THE MODELS THAT WORK
The question of how to scale up a business has always been a tough one for social entrepreneurs. While many articles will emphasize that the question of achieving scale is a complicated one that requires careful consideration of the unique factors of your business and your communities, here's one that offers 5 models that have worked for many organizations along with practical examples of each one.
1. Hub and Spoke Model employed by many microfinance institutions (MFIs).
2. Piggyback Model employed by Gramin Suvidha Kendra and ColaLife.
3. Local Entrepreneurs Model employed by the Grameen Foundation and Greenlight Planet.
4. Market Linkage Model by Under employed by the Mango Tree and Zameen Organic.
5. Local Centers Model employed by Onergy.
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BEST SOCIAL ENTREPRENEURSHIP BOOKS
Ned.Com is a global online co-working space for early stage social entrepreneurs and collaborative social ventures. Under its Social Entrepreneurship section, it has a list of the "Top 28 Must Read Books for Social Entrepreneurs" which contains many of my personal favorites (Banker to the Poor by Muhammad Yunus, The Blue Sweater by Jacquline Novograts, How to Change the World by David Bornstein ) and titles on my personal to-read list (Creating a World Without Poverty by Muhammad Yunus, Three Cups of Tea by Greg Mortenson and Fortune at the Bottom of the Pyramid by CK Prahalad). That tells me their other recommendations may be worth looking into. To access the full list, click here.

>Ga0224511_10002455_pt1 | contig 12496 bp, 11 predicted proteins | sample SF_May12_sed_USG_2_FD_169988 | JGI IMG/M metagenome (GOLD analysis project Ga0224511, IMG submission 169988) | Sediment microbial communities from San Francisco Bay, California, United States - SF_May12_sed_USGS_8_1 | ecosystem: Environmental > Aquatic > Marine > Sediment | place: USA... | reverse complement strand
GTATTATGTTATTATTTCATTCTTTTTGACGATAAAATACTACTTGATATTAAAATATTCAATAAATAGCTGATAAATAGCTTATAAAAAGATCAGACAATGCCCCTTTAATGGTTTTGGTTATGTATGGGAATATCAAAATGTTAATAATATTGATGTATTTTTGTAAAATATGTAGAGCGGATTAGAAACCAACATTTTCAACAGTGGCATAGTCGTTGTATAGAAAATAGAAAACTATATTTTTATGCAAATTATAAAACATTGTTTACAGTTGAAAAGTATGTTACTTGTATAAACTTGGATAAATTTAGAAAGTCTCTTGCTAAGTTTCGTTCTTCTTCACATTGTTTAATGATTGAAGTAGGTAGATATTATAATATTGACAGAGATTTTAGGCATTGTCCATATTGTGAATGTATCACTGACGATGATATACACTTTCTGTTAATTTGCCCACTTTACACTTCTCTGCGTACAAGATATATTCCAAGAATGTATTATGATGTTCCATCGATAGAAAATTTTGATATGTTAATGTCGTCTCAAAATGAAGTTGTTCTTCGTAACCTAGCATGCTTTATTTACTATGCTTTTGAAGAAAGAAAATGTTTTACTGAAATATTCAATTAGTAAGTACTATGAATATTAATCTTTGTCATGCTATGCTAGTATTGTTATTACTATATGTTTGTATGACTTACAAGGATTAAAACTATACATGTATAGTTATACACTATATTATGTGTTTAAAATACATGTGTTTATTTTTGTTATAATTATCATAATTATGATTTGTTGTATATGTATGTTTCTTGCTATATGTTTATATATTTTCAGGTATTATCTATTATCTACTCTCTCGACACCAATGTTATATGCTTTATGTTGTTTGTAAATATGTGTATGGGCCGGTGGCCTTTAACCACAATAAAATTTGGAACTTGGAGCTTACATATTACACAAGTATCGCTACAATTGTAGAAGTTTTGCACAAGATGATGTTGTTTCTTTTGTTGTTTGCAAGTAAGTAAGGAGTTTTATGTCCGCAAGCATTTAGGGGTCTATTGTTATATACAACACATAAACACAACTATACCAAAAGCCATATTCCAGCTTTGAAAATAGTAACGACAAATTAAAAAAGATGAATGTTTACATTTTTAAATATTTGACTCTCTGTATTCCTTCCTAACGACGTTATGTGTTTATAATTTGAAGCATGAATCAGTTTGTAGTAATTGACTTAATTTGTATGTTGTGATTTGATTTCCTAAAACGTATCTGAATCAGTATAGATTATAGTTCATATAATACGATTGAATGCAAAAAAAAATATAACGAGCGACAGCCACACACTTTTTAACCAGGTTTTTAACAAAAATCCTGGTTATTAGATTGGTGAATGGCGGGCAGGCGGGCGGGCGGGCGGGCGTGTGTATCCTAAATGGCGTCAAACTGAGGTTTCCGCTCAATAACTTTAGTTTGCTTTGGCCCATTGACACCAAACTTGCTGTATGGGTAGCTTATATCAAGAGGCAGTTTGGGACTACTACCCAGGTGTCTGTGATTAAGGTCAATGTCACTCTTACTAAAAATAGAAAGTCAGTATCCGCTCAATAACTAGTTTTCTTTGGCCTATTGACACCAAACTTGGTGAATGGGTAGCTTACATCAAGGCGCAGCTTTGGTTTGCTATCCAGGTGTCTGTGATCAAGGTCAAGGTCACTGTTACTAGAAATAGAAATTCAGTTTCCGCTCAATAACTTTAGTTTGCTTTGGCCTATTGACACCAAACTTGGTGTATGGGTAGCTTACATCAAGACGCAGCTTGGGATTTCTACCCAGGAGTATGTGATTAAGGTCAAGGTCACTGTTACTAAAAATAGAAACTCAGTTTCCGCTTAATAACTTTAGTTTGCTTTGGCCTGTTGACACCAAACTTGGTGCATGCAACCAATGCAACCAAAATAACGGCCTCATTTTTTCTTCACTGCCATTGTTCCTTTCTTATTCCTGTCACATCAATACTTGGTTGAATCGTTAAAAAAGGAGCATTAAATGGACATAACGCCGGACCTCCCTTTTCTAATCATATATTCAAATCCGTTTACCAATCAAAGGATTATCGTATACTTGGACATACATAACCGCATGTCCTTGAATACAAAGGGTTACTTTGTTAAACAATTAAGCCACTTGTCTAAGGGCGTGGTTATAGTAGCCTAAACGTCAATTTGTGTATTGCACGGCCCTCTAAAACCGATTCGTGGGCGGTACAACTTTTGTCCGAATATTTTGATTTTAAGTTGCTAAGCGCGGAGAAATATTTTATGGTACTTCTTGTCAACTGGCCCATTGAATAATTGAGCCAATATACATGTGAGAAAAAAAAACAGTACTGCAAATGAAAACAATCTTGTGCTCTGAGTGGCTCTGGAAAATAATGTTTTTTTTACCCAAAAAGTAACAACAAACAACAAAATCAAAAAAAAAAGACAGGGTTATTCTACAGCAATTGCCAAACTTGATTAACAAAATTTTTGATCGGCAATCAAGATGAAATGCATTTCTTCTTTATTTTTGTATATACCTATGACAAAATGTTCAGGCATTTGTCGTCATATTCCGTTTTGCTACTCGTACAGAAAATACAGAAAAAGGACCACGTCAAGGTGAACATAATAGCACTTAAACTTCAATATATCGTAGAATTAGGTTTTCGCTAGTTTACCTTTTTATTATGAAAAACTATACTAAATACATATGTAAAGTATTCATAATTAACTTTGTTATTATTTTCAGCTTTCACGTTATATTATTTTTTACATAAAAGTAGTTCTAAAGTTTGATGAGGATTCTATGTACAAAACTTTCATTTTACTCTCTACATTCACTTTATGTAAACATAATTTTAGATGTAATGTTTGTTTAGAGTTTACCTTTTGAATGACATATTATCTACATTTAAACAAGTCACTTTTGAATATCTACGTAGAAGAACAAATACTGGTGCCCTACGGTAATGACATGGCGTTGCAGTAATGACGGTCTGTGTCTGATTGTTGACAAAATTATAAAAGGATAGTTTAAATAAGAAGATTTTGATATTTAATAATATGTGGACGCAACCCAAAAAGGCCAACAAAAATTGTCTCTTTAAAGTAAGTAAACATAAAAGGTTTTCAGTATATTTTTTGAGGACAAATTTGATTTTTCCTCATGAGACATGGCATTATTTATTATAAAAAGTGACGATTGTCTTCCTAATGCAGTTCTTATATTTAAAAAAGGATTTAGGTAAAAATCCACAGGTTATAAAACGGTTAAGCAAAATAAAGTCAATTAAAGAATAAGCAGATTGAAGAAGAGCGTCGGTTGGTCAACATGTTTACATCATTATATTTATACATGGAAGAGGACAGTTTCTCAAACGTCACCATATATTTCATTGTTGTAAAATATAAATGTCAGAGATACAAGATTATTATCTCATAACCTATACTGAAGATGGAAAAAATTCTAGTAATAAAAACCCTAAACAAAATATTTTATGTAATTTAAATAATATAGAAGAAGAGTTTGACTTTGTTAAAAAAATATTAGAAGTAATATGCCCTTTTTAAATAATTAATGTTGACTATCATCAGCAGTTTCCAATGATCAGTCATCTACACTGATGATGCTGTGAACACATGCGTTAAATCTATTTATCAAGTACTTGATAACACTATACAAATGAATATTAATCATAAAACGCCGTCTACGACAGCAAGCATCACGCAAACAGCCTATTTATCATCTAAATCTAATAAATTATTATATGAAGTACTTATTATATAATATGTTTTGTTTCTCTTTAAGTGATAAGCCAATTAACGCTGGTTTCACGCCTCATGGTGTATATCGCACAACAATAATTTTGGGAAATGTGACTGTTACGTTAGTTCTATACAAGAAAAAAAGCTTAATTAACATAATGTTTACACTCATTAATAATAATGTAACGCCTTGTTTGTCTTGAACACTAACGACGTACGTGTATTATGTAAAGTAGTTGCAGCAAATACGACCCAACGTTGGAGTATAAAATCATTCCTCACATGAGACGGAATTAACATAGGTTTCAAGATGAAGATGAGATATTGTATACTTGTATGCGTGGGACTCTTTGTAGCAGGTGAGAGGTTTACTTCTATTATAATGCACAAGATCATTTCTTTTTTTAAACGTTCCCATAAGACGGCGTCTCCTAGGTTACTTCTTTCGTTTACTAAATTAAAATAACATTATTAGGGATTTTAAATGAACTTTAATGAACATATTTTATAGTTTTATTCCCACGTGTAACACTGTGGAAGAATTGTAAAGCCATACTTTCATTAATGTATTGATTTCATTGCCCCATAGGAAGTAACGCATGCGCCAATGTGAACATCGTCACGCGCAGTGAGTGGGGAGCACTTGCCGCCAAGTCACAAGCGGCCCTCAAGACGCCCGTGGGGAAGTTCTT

CALENDAR OF 2011 NONPROFIT AND SOCIAL CHANGE CONFERENCES
While not really a social entrepreneurship-focused list of conferences, it's still worth checking out because it does tackle a lot of topics useful for both nonprofits and social enterprises. Access the calendar here.
130 WAYS TO FUND YOUR SOCIAL VENTURE
A very extensive list of fellowships, grant giving bodies, crowdfunding platforms, angel and venture capital firms, networking conferences, do-good banks and loan providers. Most of these are US-based, though. But still worth a look since many of them are interested in Asia. To access the full list, click here.